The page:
Choices. Taking photos in restaurants. San Francisco photography


I love processing photos. Lately, I’ve been trying to stretch beyond my comfort zone and work on processing my images in black and white. This image I was working on last night I made both a color and a black and white version.

This was taken on our recent road trip up to Portland. With the girls feeling a little sick we stopped often to give them as many breaks as they needed. Restaurants are some of my favorite places to shoot photos of my kids. The kids are in a safe contained area, are relatively calm because they know that food is coming, and restaurants almost always have great window light. Also, if you have kids that are runners, you can block them into a corner or stick them in a booth.


san francisco, family photography, joseph fanvu
Here is a shot straight from the camera. I shot this backlit with the intention of having the window completely blown out and white. I wanted a lot of negative space and so I composed the shot with my daughter very close to the left side of the frame with her gaze looking through the shot.


san francisco, family photography, joseph fanvu
I made some minor adjustments in Lightroom before bringing the image over to Photoshop. I removed some of the distracting color blotches from the window and cleaned up some of the more distracting stray hair on her face. I like the look of color toning in images so I added some blues and reds to the shadows and some yellow to the highlights.


san francisco, family photography, joseph fanvuWhile I was pretty happy with the image I also wanted to see how it would look in black and white. Taking the image through Silver Efex Pro 2 I worked and tweaked the image to take the whites and blacks in the image where I thought they looked the best.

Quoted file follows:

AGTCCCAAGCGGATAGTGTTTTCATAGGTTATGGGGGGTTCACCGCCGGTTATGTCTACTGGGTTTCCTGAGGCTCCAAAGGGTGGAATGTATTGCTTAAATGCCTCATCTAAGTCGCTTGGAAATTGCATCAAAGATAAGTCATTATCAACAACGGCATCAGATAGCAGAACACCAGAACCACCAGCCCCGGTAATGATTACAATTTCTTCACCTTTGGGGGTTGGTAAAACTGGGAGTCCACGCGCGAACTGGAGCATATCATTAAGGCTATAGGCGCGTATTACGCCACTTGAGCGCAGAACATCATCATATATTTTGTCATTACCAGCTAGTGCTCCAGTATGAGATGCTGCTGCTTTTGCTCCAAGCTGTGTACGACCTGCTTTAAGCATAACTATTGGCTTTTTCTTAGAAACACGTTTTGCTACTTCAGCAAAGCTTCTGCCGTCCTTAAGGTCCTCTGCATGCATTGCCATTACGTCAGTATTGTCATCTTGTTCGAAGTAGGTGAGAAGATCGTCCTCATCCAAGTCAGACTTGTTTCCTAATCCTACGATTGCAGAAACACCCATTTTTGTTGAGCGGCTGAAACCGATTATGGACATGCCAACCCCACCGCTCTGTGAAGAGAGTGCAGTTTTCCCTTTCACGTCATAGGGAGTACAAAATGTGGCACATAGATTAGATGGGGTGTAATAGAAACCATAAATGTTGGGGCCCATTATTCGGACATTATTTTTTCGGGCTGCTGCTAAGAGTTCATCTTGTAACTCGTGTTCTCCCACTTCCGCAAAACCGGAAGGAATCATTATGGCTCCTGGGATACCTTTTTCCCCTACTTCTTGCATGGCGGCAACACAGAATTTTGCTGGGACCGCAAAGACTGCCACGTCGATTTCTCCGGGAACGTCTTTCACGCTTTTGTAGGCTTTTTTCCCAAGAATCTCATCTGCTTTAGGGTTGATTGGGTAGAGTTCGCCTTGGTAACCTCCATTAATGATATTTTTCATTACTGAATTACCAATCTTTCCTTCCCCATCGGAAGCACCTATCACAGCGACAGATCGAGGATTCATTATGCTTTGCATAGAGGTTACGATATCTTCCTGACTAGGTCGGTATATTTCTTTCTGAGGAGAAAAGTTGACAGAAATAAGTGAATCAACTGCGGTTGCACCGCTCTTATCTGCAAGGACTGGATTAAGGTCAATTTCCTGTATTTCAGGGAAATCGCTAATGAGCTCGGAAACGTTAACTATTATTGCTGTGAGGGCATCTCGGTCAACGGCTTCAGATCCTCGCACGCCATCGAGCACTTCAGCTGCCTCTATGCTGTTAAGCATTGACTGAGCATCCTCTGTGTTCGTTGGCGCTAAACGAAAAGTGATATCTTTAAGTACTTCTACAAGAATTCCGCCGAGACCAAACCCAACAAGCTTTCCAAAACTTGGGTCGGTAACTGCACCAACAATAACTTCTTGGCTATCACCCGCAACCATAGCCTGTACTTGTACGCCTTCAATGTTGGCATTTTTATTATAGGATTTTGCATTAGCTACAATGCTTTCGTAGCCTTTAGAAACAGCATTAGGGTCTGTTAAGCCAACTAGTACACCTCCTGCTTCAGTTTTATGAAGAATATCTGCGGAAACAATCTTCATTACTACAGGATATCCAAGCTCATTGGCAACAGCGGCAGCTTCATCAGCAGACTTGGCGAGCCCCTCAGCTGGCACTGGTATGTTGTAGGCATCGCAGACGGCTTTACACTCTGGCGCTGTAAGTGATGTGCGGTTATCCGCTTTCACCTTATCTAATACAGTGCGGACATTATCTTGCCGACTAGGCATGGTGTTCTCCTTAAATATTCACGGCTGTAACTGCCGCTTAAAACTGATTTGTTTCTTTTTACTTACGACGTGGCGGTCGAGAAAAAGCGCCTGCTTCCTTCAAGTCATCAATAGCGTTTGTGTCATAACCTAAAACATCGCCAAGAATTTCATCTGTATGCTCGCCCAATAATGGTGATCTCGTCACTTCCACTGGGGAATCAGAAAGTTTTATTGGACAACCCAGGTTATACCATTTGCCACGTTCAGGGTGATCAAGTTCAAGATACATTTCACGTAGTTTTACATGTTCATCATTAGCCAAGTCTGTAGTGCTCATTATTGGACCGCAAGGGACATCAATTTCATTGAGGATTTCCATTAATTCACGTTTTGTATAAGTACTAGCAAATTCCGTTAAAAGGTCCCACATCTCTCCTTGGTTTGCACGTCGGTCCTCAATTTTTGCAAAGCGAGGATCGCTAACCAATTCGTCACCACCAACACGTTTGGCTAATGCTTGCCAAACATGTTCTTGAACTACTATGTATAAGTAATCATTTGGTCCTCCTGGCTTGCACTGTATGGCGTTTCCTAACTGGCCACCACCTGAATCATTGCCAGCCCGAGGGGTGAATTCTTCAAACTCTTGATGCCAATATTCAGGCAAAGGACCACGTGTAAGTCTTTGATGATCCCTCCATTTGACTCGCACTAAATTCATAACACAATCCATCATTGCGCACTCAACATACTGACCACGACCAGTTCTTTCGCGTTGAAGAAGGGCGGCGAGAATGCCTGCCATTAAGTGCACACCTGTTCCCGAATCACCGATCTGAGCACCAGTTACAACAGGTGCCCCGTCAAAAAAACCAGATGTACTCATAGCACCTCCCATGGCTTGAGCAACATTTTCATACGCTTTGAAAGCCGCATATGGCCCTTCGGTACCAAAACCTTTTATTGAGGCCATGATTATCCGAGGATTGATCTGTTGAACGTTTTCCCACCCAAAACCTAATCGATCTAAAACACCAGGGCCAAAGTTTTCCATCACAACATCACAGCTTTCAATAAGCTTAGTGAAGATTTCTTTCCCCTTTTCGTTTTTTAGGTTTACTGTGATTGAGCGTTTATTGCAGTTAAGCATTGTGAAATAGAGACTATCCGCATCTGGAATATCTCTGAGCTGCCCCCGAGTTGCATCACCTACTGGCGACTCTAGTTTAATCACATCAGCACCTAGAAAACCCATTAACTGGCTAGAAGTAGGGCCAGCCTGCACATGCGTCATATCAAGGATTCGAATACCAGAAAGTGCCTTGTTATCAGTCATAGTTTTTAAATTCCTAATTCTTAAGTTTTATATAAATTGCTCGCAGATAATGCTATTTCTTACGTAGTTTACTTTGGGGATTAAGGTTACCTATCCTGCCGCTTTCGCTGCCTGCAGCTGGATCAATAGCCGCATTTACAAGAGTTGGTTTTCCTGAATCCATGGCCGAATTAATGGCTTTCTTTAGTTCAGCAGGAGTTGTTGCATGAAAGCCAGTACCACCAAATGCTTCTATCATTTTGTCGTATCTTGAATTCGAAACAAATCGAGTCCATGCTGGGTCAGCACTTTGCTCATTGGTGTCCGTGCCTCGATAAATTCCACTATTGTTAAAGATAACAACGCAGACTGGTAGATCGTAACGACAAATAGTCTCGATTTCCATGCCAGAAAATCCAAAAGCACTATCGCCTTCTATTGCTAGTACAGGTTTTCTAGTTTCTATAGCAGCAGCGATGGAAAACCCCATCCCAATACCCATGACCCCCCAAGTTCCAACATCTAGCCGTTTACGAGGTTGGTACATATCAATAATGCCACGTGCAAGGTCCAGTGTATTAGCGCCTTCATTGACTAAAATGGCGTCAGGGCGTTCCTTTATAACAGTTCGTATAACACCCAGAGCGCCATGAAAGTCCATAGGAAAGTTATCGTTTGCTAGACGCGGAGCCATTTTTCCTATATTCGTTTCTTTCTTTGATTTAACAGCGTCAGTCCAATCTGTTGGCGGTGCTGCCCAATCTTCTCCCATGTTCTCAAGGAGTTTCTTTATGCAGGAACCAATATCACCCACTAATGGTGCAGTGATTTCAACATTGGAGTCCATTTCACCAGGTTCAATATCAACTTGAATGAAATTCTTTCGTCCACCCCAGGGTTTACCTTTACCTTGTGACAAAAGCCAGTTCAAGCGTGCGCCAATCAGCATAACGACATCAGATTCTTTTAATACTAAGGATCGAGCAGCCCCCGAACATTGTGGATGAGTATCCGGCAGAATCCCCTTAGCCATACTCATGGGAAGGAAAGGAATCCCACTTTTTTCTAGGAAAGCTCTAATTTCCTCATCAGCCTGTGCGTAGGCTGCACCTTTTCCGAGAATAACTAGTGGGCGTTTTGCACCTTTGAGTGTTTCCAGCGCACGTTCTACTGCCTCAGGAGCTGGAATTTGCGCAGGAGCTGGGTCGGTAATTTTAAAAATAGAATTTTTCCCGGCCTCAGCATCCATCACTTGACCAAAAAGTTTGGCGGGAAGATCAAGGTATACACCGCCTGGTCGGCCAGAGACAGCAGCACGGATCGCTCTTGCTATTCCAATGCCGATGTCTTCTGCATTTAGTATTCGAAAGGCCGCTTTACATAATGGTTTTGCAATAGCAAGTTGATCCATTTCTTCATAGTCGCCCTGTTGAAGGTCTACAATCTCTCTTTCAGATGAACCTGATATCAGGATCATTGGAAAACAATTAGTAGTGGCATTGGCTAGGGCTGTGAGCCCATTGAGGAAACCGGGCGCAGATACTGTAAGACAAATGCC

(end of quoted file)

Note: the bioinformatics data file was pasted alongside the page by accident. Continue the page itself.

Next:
I think both versions work but give a completely different look and feel in each one. What do you think?


Using Window Light For Portraits

san francisco, family photography, joseph fanvu

Whenever I book a new family portrait session and we are shooting at or near their home, I make it a point to try to meet with the family in their home beforehand. I don’t even bring my camera. It’s a time for me to get to know the family members and see how they relate to each other. In that way I can get a sense of what kind of shots they might be up for. I am also scoping out their house for potential shots. One of the first things I look for is what kind of natural light enters their house. I look for the placement of windows and think about ways I can use them.

Window light is so great for portraits. Windows have beautiful, diffuse, soft, directional light. From there we can play with exposure and composition to take all sorts of interesting photos.

Here’s a little tip to take great pictures of your kids. Find a window, preferably without direct sun. (You can close the drapes or even tape up a bed sheet if the sun is directly streaming in) Have your kids look out the window. Sometimes I tell them I saw a bird, or a plane, or if they are up to being silly, tell them you saw something outrageous, like a magic carpet or flying car or anything else. From there I start parallel to the wall and shoot their profile remembering to keep camera focus on their eyes. You can get some nice expressions from this first view. Hopefully, if you can keep them engaged, they’ll look directly at you and you can get shots like this one, with nice window light coming in directly from the side. If you keep at it long enough you can also get a nice range of emotions, from silly, to contemplative, and sometimes even bored. Don’t be afraid to change up your camera angle too. Shoot from behind to get a nice silhouette or from above to get a unique perspective.

Happy shooting!